Facing the significant challenges associated with having a child with a disability is the reality for more than a few families. By 2012 in Australia, there were 53,428 children under the age of 16 diagnosed with Autism Spectrum Disorder. That is, 53,428 children who have families in need of extra support; 53,428 children whose families are not being adequately catered for by society. And that figure is only taking into account those children diagnosed with Autism, just only one of the many common complex disabilities prevalent in today’s society. It is estimated that there are approximately 750,000 people of all ages who satisfy the criteria for disability care funding; 750,000 people who require assistance and support to live their lives and to achieve their dreams and ambitions.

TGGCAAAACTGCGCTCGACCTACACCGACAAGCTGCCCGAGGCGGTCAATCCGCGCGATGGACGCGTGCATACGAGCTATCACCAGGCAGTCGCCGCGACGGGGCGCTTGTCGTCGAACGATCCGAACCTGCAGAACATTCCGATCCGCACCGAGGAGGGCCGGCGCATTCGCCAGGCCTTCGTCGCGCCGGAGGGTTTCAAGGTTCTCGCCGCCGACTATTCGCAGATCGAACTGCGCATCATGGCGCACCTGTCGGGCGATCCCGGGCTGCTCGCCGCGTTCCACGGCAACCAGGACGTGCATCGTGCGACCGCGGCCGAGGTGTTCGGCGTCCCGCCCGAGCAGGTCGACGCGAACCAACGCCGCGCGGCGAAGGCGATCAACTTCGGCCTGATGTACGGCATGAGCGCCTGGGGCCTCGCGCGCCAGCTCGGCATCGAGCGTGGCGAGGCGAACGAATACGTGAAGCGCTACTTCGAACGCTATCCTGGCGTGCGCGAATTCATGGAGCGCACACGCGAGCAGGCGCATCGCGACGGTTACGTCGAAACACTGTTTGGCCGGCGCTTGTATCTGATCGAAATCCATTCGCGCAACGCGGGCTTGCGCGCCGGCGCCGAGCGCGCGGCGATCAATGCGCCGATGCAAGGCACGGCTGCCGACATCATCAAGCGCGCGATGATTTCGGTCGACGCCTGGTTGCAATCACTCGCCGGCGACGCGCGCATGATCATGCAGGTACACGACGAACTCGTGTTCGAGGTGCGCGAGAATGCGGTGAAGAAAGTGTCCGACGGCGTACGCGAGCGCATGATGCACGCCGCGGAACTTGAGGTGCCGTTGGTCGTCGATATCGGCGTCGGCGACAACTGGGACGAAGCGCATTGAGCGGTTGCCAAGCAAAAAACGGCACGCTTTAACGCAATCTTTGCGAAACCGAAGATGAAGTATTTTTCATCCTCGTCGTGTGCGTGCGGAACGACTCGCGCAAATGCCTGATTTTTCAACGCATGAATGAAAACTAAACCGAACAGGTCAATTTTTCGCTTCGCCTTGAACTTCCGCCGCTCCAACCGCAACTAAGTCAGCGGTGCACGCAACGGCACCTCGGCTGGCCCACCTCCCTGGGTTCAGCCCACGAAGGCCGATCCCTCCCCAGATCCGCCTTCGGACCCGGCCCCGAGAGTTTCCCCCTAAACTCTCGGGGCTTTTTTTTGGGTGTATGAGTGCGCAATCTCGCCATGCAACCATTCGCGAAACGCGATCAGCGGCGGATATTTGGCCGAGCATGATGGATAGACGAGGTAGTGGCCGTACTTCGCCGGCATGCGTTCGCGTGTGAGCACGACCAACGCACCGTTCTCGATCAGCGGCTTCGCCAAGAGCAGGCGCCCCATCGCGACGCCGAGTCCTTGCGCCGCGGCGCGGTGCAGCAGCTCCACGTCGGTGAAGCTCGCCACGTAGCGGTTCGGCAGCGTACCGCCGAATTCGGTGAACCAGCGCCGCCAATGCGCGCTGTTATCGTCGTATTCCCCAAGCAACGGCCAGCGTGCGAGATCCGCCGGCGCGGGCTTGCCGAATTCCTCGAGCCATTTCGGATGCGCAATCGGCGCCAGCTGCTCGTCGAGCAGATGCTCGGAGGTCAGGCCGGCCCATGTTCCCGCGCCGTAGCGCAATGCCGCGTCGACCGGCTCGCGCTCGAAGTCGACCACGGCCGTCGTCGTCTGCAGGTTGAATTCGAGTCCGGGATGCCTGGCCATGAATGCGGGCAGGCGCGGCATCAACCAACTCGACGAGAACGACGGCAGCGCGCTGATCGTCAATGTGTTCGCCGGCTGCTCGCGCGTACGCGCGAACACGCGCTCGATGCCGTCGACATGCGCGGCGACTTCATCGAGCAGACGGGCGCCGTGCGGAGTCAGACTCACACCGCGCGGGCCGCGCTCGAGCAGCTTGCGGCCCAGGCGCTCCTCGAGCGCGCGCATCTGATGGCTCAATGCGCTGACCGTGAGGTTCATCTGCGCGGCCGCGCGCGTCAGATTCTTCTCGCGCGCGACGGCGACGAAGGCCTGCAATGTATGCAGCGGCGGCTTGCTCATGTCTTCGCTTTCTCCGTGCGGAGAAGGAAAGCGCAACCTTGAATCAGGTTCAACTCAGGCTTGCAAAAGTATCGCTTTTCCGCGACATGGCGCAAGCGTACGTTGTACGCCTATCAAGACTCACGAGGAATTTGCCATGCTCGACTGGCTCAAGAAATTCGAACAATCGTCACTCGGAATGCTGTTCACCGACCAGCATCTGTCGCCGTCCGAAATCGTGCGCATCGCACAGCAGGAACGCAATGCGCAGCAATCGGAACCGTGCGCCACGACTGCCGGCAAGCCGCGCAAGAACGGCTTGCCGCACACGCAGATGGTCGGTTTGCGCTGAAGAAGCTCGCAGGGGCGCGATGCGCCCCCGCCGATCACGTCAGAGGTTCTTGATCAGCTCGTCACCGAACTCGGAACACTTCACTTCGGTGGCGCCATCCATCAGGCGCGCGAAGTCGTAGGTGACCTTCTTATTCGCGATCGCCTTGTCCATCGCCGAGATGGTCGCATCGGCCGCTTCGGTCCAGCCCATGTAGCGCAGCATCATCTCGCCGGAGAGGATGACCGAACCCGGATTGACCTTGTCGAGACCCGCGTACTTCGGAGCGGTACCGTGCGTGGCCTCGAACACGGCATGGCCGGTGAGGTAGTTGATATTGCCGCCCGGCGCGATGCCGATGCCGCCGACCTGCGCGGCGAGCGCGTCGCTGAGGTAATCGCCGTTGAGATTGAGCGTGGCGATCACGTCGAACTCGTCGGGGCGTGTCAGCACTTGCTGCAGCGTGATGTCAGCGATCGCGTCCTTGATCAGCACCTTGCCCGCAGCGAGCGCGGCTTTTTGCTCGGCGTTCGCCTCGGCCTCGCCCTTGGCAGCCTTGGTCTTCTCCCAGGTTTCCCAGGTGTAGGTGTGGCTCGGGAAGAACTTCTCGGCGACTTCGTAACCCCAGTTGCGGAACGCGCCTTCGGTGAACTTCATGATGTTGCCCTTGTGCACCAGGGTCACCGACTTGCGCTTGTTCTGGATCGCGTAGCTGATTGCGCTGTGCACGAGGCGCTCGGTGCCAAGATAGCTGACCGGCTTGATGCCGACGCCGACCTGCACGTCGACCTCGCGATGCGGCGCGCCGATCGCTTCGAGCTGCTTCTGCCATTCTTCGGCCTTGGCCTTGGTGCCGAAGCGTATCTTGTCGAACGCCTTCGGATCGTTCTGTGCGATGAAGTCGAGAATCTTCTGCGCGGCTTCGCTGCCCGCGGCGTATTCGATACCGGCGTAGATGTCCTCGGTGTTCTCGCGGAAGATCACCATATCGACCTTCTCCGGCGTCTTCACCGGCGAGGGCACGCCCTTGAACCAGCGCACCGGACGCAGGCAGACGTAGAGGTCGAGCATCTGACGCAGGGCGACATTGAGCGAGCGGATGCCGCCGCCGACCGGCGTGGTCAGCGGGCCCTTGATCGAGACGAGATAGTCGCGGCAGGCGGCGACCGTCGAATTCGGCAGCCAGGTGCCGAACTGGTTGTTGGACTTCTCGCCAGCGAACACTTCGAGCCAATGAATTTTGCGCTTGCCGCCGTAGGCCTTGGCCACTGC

On the 12th of September 2014, Rafael Epstein on ABC radio read out a letter from a man named ‘Juzz’ about his role as a disability support worker. Juzz explained that the people he cares for “are pretty much told how their lives will be and each day depends entirely on who their support worker is and what their support worker thinks is important or right.” He continued, “they don’t get to choose who will be caring for them each day, they don’t get to choose where or who they live with, they don’t get to choose how they spend their day, when they get up in the morning, when they have their meals, what they will wear each day.” Juzz raised the pressing issue that many people with a disability are not accorded adequate dignity and respect to make their own choices in life.